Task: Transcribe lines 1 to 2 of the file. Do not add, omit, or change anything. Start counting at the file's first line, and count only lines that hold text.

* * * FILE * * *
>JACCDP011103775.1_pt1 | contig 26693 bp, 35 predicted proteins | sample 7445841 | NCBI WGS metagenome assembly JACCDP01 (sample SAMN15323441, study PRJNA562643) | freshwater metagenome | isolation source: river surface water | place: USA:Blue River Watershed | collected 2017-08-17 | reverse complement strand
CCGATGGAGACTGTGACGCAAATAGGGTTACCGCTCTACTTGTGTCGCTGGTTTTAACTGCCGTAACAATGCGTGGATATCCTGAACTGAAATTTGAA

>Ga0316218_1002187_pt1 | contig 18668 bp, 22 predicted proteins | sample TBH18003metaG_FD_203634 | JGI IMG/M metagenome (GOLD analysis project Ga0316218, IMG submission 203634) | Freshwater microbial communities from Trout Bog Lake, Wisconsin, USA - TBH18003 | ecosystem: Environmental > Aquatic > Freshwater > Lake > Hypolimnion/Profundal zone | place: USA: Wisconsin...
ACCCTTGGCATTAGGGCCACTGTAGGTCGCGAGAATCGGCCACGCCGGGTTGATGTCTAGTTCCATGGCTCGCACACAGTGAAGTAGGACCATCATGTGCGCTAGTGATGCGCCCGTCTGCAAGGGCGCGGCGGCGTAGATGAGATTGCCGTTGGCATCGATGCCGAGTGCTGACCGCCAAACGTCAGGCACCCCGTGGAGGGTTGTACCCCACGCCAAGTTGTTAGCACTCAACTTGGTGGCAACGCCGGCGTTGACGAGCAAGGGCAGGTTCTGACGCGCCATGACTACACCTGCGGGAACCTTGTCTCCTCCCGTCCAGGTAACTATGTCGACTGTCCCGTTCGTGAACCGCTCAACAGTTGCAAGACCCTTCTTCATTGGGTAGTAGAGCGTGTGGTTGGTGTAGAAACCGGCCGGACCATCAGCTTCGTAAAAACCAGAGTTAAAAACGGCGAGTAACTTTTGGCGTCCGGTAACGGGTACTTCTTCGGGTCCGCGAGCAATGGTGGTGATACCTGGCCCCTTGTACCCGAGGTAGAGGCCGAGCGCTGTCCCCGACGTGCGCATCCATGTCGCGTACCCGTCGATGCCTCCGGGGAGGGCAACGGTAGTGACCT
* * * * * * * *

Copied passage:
>JACCDP011103775.1_pt1 | contig 26693 bp, 35 predicted proteins | sample 7445841 | NCBI WGS metagenome assembly JACCDP01 (sample SAMN15323441, study PRJNA562643) | freshwater metagenome | isolation source: river surface water | place: USA:Blue River Watershed | collected 2017-08-17 | reverse complement strand
CCGATGGAGACTGTGACGCAAATAGGGTTACCGCTCTACTTGTGTCGCTGGTTTTAACTGCCGTAACAATGCGTGGATATCCTGAACTGAAATTTGAA